5 Reasons We’ve Become Filled with Anxiety

According to a CDC survey released last monthanxiety levels in the US are, on average, three times higher than they were a year ago. To understand on a deeper level the roots of our anxiety in the current situation, let’s consider the uncertainty that has surged over the past six months in five distinct areas of our lives. 

The Sources of Your Anxiety

All five of these sources of anxiety may not be present in your own life; alternatively, there may also be others in your unique situation. (In the case of my family, for instance, a recent source of anxiety is the wildfires about thirty miles from our home in southern California that have been emitting ashes that rain down on us—like a light snowstorm except that it’s dangerous to breathe in the flakes, compounding our cabin fever—for the past few weeks.)

At the least, these five possible sources will hopefully help you regain your power over the anxiety-imbued unknown in your life. Each potential source emerges in a distinct dimension of our lives: physical (health)psychological, political, economic and social. 

At the physical level of personal health, we of course fear becoming infected by the virus. We fear death. The physical source of our anxiety doesn’t end there. Ware also concerned about the health of our families. This anxiety accelerates when we have aging parents to whom the virus presents a higher risk

Psychologically, we fear what will happen to us if we become too isolated during the quarantine. If we have children who are unable to continue their education in person and are instead languishing at home behind their screens, we are concerned about their development. 

While we are aware that our children are still learning cognitively, we are also aware that they are missing out on the socioemotional development that, many argue (see the Canadian psychologist Susan Pinker’s book The Village Effect and my book Screened In: The Art of Living Free in the Digital Age), is more important for their development into well-rounded, productive members of our society.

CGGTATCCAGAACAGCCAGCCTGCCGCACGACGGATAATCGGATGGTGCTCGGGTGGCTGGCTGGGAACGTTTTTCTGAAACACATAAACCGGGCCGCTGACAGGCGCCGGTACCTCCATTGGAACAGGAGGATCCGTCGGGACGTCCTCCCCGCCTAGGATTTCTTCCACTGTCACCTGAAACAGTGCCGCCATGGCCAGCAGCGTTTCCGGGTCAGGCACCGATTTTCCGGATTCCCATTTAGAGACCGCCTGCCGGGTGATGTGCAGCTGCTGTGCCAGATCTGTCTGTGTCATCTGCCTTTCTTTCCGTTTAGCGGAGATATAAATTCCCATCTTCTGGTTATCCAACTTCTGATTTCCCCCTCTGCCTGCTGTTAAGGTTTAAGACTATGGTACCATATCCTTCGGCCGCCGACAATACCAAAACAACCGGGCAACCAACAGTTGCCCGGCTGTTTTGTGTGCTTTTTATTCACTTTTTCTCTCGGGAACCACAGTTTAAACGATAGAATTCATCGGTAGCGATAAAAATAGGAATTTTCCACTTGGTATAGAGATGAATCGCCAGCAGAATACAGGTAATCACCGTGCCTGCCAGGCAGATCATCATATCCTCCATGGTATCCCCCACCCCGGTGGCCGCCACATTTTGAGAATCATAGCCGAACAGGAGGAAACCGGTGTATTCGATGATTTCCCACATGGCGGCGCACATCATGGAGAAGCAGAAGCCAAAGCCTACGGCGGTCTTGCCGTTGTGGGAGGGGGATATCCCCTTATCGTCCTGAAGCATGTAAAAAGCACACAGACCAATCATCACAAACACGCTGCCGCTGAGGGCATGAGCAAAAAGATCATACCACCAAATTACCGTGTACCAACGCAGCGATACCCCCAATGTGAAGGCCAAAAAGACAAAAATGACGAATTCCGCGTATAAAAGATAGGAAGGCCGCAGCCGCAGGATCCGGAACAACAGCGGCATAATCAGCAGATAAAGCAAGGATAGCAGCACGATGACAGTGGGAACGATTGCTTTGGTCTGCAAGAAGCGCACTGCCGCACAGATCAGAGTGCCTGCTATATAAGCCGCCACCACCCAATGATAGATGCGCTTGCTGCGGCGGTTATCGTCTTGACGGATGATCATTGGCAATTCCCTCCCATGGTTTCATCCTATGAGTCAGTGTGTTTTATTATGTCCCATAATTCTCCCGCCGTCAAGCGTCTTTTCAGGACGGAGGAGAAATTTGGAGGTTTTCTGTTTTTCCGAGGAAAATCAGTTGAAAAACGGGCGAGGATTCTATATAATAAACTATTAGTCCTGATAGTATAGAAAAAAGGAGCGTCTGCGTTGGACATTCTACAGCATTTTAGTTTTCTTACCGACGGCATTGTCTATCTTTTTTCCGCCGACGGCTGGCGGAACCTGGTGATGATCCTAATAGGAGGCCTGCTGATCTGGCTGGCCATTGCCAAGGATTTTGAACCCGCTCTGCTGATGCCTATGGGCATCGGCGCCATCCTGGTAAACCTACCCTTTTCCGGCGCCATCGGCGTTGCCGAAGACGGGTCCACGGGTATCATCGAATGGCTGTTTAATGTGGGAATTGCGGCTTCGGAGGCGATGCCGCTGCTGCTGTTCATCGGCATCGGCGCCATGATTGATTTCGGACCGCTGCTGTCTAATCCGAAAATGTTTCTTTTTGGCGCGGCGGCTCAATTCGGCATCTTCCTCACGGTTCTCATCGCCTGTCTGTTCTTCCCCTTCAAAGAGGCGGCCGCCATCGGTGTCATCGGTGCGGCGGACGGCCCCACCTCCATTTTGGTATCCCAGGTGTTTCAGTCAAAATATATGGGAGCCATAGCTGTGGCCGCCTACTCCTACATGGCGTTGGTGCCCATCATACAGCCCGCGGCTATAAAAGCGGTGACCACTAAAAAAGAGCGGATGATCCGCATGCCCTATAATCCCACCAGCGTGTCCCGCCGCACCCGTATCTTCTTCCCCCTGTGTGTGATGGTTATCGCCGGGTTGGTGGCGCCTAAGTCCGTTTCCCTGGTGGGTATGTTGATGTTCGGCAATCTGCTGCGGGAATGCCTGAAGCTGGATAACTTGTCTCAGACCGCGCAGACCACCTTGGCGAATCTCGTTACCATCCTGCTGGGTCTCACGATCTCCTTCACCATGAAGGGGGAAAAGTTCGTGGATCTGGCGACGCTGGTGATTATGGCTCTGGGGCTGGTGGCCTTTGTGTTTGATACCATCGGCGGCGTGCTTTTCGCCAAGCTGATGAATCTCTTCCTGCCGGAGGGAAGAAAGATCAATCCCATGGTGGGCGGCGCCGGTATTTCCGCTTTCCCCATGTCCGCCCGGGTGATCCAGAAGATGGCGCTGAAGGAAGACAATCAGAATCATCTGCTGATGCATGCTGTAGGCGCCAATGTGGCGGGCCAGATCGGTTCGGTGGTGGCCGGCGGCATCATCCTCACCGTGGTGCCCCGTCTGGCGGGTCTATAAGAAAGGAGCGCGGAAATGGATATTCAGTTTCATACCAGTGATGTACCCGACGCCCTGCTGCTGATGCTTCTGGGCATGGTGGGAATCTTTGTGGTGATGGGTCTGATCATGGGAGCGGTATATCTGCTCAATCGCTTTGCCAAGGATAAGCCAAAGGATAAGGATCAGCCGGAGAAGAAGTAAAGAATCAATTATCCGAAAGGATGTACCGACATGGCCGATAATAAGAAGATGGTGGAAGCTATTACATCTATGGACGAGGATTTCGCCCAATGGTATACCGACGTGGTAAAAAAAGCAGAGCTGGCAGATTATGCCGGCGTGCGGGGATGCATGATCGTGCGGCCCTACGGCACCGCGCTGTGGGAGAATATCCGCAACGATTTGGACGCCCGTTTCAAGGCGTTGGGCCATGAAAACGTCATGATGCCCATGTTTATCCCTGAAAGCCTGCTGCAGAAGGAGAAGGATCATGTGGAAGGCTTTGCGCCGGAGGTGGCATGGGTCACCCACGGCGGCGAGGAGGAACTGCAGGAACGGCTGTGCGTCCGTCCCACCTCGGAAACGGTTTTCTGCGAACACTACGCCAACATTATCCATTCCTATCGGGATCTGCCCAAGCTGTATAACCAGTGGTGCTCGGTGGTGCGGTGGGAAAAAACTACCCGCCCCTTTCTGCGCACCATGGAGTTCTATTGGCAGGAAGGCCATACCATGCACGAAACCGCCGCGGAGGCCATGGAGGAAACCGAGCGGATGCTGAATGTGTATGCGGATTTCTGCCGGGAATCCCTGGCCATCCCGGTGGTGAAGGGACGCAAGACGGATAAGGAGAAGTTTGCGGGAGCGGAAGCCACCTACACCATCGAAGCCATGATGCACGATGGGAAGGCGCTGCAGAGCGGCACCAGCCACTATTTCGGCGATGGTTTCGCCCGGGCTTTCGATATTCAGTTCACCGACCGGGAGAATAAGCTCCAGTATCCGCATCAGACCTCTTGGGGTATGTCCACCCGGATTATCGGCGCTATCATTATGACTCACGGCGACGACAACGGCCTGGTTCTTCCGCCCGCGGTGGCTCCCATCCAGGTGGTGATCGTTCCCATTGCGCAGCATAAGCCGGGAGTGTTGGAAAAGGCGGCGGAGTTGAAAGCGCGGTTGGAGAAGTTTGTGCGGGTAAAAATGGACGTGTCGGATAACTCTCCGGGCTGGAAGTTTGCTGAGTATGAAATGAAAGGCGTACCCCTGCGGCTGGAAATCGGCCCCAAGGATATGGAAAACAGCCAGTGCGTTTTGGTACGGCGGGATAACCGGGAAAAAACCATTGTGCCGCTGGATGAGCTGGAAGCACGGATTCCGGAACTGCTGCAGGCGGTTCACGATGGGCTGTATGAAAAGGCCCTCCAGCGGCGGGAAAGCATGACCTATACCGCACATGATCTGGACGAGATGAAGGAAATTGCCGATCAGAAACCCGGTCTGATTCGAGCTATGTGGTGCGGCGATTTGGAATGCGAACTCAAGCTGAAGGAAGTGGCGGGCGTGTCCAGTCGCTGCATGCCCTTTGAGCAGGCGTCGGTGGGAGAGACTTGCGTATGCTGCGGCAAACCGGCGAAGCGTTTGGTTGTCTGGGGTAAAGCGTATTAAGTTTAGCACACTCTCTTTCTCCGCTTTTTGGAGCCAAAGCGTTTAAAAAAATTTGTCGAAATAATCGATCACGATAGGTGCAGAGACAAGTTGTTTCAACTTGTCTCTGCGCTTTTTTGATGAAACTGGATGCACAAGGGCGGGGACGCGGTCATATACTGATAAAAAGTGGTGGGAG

At the political level, in the US we are aware that an important election is right around the corner. Many other countries are similarly divided, thanks to the bipartisanship-inducing effects of social media, which have led to fatigue with this platform as a source of reading political content. Whether we live in the US, Mexico, the UK or Zimbabwe, we want to see our favored candidate or party in power, and we feel that only our party will steward a safe resolution of this public health crisis while the other party will only exacerbate it.

Economically, we feel anxious about our jobs and providing for our families as bricks-and-mortar businesses fall like dominoes in the path of an intransigent virus that does not permit as frequent visits from their patrons. Meanwhile, technology-mediated companies have profited from this fallout, ushering in a two-tiered economy in which disparities between haves and have nots have widened to unprecedented levels. Integrating the political sources of our anxiety, many governments offer tepid responses to the needs of these damaged companies that were once the pillars of our communities.